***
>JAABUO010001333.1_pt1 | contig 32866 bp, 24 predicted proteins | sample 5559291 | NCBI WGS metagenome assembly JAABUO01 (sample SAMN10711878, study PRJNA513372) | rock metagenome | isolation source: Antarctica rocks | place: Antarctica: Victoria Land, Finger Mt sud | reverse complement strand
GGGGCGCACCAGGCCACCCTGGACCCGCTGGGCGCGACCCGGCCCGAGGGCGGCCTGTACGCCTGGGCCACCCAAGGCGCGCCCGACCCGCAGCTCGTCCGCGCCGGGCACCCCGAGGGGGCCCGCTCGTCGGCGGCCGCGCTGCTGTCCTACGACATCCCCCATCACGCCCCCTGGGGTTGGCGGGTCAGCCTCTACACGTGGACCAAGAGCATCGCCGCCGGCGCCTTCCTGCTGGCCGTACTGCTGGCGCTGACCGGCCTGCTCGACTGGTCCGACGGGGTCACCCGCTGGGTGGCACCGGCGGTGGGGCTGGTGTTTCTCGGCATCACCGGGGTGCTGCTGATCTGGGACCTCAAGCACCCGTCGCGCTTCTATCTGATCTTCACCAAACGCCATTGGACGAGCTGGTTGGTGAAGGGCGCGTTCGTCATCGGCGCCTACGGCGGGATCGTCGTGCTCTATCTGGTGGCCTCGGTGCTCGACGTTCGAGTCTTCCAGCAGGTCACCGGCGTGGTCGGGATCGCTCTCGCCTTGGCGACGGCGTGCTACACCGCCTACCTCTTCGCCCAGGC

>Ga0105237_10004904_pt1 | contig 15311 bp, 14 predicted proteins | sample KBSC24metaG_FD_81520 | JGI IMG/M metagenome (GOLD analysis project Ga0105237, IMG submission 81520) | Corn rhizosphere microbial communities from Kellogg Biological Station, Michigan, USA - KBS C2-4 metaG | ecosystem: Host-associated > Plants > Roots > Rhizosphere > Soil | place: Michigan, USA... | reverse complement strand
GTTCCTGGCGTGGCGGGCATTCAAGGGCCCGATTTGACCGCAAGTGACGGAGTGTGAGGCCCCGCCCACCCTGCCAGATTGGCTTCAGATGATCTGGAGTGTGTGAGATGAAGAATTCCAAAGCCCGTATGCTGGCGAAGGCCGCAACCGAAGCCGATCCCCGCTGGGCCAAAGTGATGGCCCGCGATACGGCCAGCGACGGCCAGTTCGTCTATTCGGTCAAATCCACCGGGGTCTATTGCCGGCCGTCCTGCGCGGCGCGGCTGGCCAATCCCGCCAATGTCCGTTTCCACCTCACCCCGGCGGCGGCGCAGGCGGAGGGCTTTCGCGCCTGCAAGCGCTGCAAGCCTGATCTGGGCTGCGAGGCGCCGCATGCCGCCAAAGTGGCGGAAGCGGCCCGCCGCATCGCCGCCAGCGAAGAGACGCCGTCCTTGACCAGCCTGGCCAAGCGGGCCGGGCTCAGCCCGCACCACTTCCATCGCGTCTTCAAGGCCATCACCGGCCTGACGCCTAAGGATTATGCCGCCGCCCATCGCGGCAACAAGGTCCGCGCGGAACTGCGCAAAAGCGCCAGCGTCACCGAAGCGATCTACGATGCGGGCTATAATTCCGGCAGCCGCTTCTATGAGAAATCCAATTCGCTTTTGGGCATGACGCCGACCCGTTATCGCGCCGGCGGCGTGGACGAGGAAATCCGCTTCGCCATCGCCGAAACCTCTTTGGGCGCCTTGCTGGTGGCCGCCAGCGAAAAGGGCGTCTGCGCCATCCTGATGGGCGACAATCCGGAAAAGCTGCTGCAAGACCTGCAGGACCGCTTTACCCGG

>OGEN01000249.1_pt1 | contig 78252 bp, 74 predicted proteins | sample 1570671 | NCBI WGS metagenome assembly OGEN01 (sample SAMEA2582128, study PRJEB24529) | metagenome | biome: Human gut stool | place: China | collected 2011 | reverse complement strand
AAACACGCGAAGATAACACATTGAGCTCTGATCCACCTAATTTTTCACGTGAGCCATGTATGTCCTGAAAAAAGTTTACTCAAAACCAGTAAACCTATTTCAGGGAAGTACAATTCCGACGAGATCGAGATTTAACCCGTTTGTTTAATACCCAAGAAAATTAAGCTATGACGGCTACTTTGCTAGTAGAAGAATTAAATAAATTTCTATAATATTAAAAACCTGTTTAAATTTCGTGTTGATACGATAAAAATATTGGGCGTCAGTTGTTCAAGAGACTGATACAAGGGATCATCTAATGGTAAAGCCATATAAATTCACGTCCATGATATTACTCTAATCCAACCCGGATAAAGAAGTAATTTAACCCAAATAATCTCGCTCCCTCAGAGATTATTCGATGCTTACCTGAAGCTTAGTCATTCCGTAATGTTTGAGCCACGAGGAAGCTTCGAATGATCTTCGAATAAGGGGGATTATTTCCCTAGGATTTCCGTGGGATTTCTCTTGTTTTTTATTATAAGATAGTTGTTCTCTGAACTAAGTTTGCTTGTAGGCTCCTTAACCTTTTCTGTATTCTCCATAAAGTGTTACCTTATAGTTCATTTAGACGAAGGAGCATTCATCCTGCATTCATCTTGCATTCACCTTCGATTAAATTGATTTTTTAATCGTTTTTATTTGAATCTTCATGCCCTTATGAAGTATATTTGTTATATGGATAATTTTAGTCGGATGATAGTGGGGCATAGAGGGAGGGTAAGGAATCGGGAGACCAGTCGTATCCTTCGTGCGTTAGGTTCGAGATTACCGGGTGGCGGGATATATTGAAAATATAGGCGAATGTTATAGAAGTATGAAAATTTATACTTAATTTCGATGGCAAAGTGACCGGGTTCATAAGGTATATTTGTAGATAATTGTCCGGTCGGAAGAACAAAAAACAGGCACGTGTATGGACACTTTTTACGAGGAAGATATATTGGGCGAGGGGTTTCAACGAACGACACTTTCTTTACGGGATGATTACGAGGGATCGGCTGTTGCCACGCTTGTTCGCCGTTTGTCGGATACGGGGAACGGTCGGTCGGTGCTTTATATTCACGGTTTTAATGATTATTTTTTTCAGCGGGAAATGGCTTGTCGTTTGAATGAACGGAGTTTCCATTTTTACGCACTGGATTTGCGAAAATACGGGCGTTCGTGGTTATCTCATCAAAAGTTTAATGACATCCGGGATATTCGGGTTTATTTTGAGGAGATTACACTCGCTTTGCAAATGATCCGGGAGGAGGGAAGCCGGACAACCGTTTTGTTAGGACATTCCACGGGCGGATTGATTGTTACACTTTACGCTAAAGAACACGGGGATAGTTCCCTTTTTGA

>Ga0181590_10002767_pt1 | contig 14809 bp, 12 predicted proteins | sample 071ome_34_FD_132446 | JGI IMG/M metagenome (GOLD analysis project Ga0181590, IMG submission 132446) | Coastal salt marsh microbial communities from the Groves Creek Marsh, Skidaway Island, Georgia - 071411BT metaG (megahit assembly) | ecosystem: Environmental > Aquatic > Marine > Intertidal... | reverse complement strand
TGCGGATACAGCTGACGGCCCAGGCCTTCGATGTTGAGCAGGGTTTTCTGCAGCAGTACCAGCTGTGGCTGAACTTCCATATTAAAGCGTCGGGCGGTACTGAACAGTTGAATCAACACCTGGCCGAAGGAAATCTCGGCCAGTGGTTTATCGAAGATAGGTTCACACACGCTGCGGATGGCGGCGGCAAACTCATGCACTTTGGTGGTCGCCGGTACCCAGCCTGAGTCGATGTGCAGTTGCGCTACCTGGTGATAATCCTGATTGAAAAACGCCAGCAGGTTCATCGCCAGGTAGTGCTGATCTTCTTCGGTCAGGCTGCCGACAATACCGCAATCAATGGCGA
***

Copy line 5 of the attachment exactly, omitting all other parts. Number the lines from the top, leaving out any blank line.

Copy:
>OGEN01000249.1_pt1 | contig 78252 bp, 74 predicted proteins | sample 1570671 | NCBI WGS metagenome assembly OGEN01 (sample SAMEA2582128, study PRJEB24529) | metagenome | biome: Human gut stool | place: China | collected 2011 | reverse complement strand